President Jacob Zuma congratulated Science and Technology Minister Naledi Pandor and her team on Friday for winning the right to co-host the Square Kilometre Array (SKA) telescope with Australia.
“We are especially proud of winning this bid… on Africa Day,” Zuma said in a statement.
“Africa is indeed rising. South Africa is confident that the country will deliver on the expectations of the continent and world.”
Zuma said the this achievement was possible because of the African Union’s endorsement and support from partner countries including Botswana, Ghana, Kenya, Madagascar, Mauritius, Namibia and Zambia.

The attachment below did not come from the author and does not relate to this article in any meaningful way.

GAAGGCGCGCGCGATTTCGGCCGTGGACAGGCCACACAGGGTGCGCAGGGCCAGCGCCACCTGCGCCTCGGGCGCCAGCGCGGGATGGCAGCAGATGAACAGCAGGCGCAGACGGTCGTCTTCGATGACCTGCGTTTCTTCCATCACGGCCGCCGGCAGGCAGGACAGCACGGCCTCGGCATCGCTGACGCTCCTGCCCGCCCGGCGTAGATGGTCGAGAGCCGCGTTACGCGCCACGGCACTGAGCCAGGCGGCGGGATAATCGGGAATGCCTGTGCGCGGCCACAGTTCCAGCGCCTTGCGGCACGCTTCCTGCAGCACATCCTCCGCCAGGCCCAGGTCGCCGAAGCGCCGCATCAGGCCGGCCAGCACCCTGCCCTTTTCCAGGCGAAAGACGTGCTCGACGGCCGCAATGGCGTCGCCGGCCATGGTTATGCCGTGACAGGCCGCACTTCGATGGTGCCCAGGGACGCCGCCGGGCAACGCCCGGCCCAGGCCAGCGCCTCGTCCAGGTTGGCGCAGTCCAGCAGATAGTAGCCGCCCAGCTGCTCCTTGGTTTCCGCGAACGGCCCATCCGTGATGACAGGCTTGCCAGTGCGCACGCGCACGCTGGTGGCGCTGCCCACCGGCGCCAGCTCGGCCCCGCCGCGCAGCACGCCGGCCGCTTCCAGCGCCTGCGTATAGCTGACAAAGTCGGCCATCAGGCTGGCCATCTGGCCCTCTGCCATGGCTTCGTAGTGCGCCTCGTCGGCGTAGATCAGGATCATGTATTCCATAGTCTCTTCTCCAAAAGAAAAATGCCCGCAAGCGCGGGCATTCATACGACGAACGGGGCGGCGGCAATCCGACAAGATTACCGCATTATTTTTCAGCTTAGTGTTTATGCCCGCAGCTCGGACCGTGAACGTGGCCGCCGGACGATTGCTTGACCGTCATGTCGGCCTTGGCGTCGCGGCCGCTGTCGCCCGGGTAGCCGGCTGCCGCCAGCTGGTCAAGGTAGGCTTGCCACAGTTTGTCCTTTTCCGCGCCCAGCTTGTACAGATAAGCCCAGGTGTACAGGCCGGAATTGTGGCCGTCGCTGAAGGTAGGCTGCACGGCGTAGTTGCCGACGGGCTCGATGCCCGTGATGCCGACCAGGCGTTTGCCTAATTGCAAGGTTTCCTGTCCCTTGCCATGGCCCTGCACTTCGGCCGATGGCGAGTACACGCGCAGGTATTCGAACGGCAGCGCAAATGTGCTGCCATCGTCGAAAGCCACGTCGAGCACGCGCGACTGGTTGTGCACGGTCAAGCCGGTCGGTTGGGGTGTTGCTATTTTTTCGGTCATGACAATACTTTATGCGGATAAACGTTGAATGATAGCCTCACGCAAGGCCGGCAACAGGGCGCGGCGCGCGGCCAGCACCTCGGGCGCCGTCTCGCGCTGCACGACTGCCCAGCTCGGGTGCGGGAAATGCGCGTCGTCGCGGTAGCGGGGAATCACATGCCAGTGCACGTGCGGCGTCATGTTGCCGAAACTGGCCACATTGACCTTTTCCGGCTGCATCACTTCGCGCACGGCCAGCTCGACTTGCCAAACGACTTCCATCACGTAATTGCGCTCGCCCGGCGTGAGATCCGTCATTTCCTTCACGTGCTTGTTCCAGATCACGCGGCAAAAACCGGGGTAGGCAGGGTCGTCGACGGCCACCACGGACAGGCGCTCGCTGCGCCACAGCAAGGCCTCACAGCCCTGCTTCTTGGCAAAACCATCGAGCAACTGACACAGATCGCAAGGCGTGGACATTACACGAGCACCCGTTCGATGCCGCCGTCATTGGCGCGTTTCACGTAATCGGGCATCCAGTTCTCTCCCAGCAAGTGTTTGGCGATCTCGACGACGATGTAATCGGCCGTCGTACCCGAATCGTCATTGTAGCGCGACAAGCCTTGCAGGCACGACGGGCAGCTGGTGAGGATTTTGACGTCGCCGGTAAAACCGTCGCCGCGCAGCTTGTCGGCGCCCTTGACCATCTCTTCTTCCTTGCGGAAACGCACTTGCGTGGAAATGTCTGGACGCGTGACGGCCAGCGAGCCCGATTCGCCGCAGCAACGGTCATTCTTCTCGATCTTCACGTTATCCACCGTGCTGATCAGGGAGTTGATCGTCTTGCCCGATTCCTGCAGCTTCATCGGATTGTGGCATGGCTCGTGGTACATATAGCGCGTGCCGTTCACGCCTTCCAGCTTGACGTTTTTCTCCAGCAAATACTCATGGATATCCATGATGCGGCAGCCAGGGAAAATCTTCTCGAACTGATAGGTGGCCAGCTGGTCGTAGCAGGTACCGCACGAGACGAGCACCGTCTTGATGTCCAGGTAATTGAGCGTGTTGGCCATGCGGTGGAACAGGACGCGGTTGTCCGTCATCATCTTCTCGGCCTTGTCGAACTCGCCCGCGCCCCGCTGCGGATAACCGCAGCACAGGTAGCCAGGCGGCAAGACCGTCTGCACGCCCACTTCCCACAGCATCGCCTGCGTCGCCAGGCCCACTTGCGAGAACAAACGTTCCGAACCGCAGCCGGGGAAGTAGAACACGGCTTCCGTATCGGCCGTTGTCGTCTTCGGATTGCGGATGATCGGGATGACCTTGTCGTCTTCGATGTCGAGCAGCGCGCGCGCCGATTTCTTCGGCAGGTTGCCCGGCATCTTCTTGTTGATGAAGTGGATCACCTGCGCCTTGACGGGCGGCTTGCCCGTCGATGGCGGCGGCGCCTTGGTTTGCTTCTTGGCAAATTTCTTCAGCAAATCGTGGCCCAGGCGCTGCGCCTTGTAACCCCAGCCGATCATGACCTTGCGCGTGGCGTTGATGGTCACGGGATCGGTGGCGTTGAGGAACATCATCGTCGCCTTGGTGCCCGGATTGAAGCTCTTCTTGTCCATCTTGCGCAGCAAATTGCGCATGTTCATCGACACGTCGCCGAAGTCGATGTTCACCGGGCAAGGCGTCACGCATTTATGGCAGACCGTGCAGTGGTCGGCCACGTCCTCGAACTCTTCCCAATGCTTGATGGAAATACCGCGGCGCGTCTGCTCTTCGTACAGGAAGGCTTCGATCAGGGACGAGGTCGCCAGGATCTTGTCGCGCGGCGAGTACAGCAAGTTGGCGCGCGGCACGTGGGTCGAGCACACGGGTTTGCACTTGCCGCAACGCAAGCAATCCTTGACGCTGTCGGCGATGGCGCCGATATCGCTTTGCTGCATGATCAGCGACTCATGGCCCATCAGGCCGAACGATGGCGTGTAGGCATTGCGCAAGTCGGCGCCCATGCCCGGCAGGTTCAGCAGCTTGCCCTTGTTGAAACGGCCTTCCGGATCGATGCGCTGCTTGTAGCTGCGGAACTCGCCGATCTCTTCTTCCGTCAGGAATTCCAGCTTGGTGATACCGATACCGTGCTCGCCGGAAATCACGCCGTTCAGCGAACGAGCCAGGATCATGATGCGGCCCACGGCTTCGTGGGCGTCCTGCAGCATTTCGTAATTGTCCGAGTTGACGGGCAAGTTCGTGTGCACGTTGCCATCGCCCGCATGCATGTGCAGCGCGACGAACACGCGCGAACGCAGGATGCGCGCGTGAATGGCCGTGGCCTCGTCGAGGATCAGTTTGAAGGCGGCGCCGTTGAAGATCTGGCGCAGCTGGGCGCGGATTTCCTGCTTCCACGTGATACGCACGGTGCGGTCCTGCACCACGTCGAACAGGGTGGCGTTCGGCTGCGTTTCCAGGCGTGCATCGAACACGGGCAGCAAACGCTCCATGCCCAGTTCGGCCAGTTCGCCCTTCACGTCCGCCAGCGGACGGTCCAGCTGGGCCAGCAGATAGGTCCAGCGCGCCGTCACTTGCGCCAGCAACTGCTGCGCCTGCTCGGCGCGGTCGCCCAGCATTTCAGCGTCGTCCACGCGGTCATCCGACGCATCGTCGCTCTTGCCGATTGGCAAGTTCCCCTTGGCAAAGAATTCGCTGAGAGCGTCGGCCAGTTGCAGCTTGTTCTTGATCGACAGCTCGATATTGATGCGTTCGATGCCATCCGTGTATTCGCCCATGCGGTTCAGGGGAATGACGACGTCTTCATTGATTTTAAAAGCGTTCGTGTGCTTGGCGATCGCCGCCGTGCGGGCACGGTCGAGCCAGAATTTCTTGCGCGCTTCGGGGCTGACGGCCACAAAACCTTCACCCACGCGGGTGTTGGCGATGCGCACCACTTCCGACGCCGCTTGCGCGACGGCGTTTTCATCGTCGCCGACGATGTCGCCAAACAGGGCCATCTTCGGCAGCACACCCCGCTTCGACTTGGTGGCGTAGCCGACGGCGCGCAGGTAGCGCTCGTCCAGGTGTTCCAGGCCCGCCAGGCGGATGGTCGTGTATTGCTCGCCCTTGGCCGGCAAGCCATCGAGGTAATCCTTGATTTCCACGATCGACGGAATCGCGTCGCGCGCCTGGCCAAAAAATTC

Earlier, it was announced that the SKA board had decided on a “dual site approach.
“We will be installing equipment in both Australia and South Africa and together they will form part of a global observatory,” the French news agency AFP quoted SKA board chairman John Womersley as saying at a press conference at the Schiphol Airport, in Amsterdam.
“This is a momentous day for South Africa and the continent and will give all of us the possibility to answer fundamental questions in physics, astronomy and cosmology,” the
Category: Africa News